Serena Williams Is Back, And She's Not In The Mood To Talk Drugs

We may earn a commission from links on this page.

INDIAN WELLS, Calif. — The first two points of Serena Williams’s comeback ended on unforced errors, and the arena, just over half-full on a cool desert night, was silent, totally, as if smothered by a heavy quilt. Maybe they weren’t sure to expect, after the childbirth, the complications, the blood clots, the recovery. Maybe errors, and uncharacteristic losses, would be part of the process. Then her strokes started to fill out into their familiar power and precision. Then she won a tight first set, and a second riddled with breaks of serve on both ends, and thus the whole match against world No. 53 Zarina Diyas, 7-5, 6-3.

“You’re my queen, Serena,” howled one fan in a quiet moment in the first set. This was also largely the tenor of questions asked of Williams in the post-match press conference. The first post-baby match was the first step in what Williams often referred to as a “journey,” and she explained that some things feel different than they used to feel.


Serena didn’t mind watching tennis while she was off the tour, though she used to find that painful when out with injury.

Serena now felt the urge to cry right before a tennis match, because she wasn’t with her six-month-old, she said, laughing.


Serena now feels like a plucky upstart testing herself against the top players, something she hasn’t felt since she was young.

Serena now smiles when entering the arena, even though she used to keep her gaze fixed on the ground to maintain her focus.

One thing has not changed, though, and that’s her reaction to a certain line of questioning. Last night a report, speaking barely above a whisper, interrupted the party to ask something inaudible even to me, just three rows back. Serena said, “Can you talk louder, so everyone can hear you ask me about my drugs?”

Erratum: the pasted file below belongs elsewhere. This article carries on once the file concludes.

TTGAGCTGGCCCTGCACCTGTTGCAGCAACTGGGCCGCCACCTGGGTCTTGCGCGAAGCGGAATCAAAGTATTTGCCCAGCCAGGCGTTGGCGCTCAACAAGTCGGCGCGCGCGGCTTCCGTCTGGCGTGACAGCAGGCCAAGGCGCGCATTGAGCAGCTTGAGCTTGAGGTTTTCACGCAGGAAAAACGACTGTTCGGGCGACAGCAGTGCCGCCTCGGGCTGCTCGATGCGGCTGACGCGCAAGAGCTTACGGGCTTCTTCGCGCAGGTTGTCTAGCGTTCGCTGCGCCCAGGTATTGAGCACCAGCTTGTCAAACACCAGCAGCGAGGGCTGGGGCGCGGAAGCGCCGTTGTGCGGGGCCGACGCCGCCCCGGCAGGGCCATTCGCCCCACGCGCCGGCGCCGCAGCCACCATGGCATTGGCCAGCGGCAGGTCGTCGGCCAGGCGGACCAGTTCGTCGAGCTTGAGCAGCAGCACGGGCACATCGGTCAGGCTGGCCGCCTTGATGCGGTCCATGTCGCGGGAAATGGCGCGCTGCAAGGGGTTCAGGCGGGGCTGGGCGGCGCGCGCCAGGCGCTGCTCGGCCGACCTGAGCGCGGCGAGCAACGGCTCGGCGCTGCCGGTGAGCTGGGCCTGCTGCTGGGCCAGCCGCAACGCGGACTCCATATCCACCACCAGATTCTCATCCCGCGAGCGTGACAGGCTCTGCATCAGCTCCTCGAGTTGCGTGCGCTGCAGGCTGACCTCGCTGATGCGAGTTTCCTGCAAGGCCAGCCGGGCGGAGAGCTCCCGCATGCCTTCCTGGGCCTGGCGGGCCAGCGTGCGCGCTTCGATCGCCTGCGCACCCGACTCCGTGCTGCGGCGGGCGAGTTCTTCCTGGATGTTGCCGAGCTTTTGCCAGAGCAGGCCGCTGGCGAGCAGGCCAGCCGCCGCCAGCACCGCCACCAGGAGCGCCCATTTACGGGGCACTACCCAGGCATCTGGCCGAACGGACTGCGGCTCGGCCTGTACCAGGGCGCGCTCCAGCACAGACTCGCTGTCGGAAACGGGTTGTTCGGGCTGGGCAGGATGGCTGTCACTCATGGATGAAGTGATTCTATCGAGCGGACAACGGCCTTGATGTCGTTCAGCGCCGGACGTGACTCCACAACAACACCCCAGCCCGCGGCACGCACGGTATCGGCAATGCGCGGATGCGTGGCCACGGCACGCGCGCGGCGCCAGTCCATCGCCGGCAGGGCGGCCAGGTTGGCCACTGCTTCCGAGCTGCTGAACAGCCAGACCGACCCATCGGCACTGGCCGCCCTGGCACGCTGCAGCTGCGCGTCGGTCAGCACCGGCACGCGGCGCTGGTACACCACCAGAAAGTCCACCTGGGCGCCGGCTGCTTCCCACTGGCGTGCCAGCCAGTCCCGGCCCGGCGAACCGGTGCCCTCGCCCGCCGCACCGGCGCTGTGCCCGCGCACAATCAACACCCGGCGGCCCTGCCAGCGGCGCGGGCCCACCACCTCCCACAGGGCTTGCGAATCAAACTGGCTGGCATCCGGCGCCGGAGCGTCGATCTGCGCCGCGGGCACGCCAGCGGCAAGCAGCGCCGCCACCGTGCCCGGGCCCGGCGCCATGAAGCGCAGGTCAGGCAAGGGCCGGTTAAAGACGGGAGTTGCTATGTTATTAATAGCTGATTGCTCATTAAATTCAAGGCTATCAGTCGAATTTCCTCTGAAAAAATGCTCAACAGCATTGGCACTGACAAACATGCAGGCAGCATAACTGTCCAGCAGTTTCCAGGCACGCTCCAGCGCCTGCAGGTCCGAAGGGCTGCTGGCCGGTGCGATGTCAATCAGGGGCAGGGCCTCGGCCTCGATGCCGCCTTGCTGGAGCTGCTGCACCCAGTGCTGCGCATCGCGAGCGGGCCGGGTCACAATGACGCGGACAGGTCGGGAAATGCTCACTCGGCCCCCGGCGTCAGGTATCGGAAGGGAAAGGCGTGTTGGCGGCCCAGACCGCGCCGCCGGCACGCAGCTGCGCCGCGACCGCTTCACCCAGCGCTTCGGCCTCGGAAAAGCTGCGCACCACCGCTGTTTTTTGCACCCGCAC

At the time it was unclear what had been asked, except that it was sensitive enough to make Williams raise her voice. A transcript reveals what appears to be a fair question, asked in a fair manner, although admittedly about 18 months too late.


The question dealt with therapeutic use exemptions, situations where the tour permits an athlete to use otherwise-banned substances. Serena has received T.U.E.s in her career, as revealed in a 2016 Russian hacking operation. The event she is referring to was the 2015 French Open, where a visibly sick Williams battled to the final, and won. As revealed in the hack, she had been granted a T.U.E. in the second week of the tournament to use the corticosteroid called prednisone. (Retroactive exemptions are permitted in certain cases, e.g. where emergency treatment was necessary, or there was insufficient time to submit and have approved a usual application.)


Tennis reporter Ben Rothenberg offers some context in a thread, noting that Serena’s T.U.E. has never attracted any suspicion, but that she hasn’t exactly been open in previous discussions about the issue.


If the journalist’s question had a point—and it may well have—Williams didn’t let it get there.

UPDATE: The exchange about the T.U.E. begins at 10:17.